# Why any other element except fluorine wouldn't take electrons from oxygen?

My teacher said that fluorine is more electronegative than oxygen thus it will take electrons of oxygen.

But now, why won't other Group 17 elements, like chlorine, bromine, iodine, would take electrons from oxygen? They too have just 7 electrons in their valence shells.

Technically, they should but yet they have lesser electronegativity and this is something that I'm not able to digest.

• Flourine's nucleus is less shielded from electrons than in the other halogens therefore it is a better at attracting electrons. – Ali Caglayan May 24 '15 at 18:59
• The only time oxygen atoms have a positive oxidation number in compounds is when fluorine is somehow involved, be it $\ce{OF2}$, $\ce{O2F2}$ or $\ce{O_2^+[PtF6]^{-}}$. There are many compounds where oxygen has a positive formal charge, however, such as in trialkyloxonium ions. – Nicolau Saker Neto May 24 '15 at 21:48
• chemistry.stackexchange.com/questions/8762/… – Mithoron May 25 '15 at 13:02

You can consider thinking about charge to volume density. Fluorine is very small and has highest charge to volume ratio among other group 17 elements. For that reason only fluorine is able to snatch electrons from oxygen.

There are two simple ways to calculate charges on atoms which can be done by hand.

The first relies on the concept of oxidation numbers. To define these, draw the Lewis structure of a target molecule/ion and break all covalent bonds by transferring both electrons in the bond to the more electronegative atom (usually based on the Pauling scale of electronegativity). In this sense, by definition oxygen only presents a positive charge when either an electron is directly removed from oxygen, or when it shares a bond with fluorine. There are relatively few examples of this, as $\ce{O-F}$ bonds are weak and oxygen atoms are hard to ionize. Examples of molecules with $\ce{O-F}$ bonds and positive oxidation number on the oxygen atom are $\ce{OF2}$ (+2) and $\ce{O2F2}$ (+1). An interesting example of oxygen with positive oxidation number happens in the dioxygenyl cation, $\ce{O2^{+}}$ (+0.5 on both atoms), which is quite difficult to produce except upon reaction with highly fluorinated substances such as $\ce{PtF5}$ or $\ce{AsF5}$. These are actually avid enough for electrons that they tear one off the neutral dioxygen molecule $\ce{O2}$, producing the ionic salts $\ce{O2^+[PtF5]^{-}}$ and $\ce{O2^+[AsF5]^{-}}$, among others. The sum of all oxidation numbers in a molecule/ion must equal its net charge.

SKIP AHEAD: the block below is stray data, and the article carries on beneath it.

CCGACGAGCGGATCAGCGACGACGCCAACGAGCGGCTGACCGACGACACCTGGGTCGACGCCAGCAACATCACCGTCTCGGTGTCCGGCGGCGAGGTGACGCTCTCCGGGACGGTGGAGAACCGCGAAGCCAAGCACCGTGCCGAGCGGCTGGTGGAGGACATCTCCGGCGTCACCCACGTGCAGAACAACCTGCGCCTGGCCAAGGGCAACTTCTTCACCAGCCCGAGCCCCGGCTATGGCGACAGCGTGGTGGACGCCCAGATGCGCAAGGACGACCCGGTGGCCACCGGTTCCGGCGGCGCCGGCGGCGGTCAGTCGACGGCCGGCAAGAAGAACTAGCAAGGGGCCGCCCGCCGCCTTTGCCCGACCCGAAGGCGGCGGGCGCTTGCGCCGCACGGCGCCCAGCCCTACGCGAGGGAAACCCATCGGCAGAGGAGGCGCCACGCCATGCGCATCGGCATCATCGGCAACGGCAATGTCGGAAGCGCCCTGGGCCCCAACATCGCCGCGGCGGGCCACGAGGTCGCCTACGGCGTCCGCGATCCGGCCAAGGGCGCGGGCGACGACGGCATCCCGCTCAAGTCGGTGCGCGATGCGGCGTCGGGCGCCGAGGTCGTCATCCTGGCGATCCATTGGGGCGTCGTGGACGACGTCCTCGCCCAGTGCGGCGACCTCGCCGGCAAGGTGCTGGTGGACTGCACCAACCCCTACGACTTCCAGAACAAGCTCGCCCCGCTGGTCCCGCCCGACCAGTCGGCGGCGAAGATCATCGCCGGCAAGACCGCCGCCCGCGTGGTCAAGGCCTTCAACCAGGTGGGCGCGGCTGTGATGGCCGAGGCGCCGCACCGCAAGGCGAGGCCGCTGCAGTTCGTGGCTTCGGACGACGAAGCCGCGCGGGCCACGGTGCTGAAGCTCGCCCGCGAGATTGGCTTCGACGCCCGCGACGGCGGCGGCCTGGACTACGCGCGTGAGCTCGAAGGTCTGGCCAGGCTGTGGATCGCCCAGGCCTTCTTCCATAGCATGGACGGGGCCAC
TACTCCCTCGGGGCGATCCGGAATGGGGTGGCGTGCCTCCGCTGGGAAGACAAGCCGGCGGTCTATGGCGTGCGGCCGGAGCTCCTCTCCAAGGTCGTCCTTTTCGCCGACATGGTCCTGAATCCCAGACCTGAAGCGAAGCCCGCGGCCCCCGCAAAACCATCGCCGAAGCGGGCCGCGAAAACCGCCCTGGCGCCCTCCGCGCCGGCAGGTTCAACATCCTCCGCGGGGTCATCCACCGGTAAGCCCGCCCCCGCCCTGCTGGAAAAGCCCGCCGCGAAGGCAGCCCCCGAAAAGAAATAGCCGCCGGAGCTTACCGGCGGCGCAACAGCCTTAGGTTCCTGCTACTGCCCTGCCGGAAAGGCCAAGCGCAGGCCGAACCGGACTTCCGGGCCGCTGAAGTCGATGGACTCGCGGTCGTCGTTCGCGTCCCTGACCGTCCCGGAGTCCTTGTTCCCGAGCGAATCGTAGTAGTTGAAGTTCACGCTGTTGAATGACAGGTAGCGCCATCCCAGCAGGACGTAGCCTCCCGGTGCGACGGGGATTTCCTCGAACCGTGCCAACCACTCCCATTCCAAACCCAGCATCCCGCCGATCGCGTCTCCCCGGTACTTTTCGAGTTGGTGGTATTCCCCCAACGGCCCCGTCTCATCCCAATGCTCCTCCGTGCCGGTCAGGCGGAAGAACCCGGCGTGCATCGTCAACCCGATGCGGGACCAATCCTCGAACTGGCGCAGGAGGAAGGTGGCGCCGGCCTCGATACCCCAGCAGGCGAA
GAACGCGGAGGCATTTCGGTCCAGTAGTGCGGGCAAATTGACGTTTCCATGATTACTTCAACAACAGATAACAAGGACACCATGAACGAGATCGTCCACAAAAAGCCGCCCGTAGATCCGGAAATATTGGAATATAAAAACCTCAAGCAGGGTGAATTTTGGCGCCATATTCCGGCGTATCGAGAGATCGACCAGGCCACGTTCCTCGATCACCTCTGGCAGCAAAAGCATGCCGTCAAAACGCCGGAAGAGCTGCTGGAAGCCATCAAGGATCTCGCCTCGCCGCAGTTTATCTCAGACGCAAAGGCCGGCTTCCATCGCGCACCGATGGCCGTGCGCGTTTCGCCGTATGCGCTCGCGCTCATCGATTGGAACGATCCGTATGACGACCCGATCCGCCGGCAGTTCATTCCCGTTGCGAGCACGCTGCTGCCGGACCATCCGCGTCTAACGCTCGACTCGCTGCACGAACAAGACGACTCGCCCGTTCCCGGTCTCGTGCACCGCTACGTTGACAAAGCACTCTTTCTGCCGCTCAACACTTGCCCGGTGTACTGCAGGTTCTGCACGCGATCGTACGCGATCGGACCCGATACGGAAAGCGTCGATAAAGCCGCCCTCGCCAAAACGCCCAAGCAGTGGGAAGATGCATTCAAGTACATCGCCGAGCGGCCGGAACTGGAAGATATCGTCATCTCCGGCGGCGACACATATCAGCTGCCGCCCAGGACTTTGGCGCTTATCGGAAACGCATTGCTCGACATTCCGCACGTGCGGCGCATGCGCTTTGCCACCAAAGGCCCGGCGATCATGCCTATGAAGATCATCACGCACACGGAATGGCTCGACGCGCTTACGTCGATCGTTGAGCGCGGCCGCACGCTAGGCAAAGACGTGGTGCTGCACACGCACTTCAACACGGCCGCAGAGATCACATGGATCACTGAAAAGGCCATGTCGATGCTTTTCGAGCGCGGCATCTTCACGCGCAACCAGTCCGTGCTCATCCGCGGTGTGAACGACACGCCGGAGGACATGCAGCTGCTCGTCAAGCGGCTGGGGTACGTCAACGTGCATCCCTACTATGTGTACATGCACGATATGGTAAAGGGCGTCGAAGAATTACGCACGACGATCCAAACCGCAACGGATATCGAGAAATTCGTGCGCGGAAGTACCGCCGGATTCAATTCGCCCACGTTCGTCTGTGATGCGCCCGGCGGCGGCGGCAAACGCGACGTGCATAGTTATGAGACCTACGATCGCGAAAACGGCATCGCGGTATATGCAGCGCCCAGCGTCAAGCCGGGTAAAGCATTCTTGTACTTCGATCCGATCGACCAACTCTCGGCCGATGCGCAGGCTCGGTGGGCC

The second way to calculate charges relies on the concept of formal charges. To find these, draw the Lewis structure of a target molecule/ion and break all covalent bonds right in the middle, transferring one electron to each of the bonding atoms, regardless of electronegativity. This definition does not rely on electronegativity, so as one might suspect, it is much more common for oxygen to present a positive formal charge. Simple examples (all of the following with a positive formal charge of +1) include the hydronium cation $\ce{H3O^+}$, trialkyloxonium cations such as trimethyloxonium $\ce{(CH3)3O^+}$, the central oxygen atom in ozone $\ce{O3}$, and pyrylium aromatic rings, the last of which are found in many natural compounds. The sum of all formal charges in a molecule/ion must also equal its net charge.

(A more pictorial explanation for the ways to calculate oxidation numbers and formal charges can be found in this Wikipedia article)

So, which of these two concepts is correct? In reality, neither. They're both extremes of a scale, and reality often sits somewhere in the middle. Both are meant more as a bookkeeping mechanism to keep track of the total charge in an ion/molecule, and provide some qualitative idea of where electrons might be more concentrated or sparse. Attempts at determining precise atomic charges rely on complicated calculations in computational chemistry. These calculations need not agree (and most often do not agree) with either of the values given by oxidation numbers or formal charges, and the actual charges can be represented by any real number, rarely being an integer or a simple fraction.

In light of this, let's look at your claim. You suggest that fluorine takes electrons from oxygen while other halogens don't. Let us take the two simple examples $\ce{OF2}$ and $\ce{Cl2O}$. These are both gasses at room temperature, which suggests bonding in these substances is not predominantly ionic, so no atom abstracts electrons completely from any other; instead they share their electrons. Thus, they are well-described by considering the oxygen and halogen atoms are covalently bound into a molecule much like water, except with halogen atoms in place of hydrogen atoms. Applying the concept of oxidation numbers, the oxygen atom in $\ce{OF2}$ has an oxidation number of +2 as stated previously, while in $\ce{Cl2O}$ the oxygen has an oxidation number of -2. Applying the concept of formal charges, we find that the formal charge on the oxygen atom is exactly zero in both molecules. Neither concept is correct, so we expect reality to be something in between. Exactly what the charge is, we don't know without resorting to computer calculations, though it is probably quite safe to say at least that the oxygen atom is more deficient in electron density in $\ce{OF2}$ than in $\ce{Cl2O}$.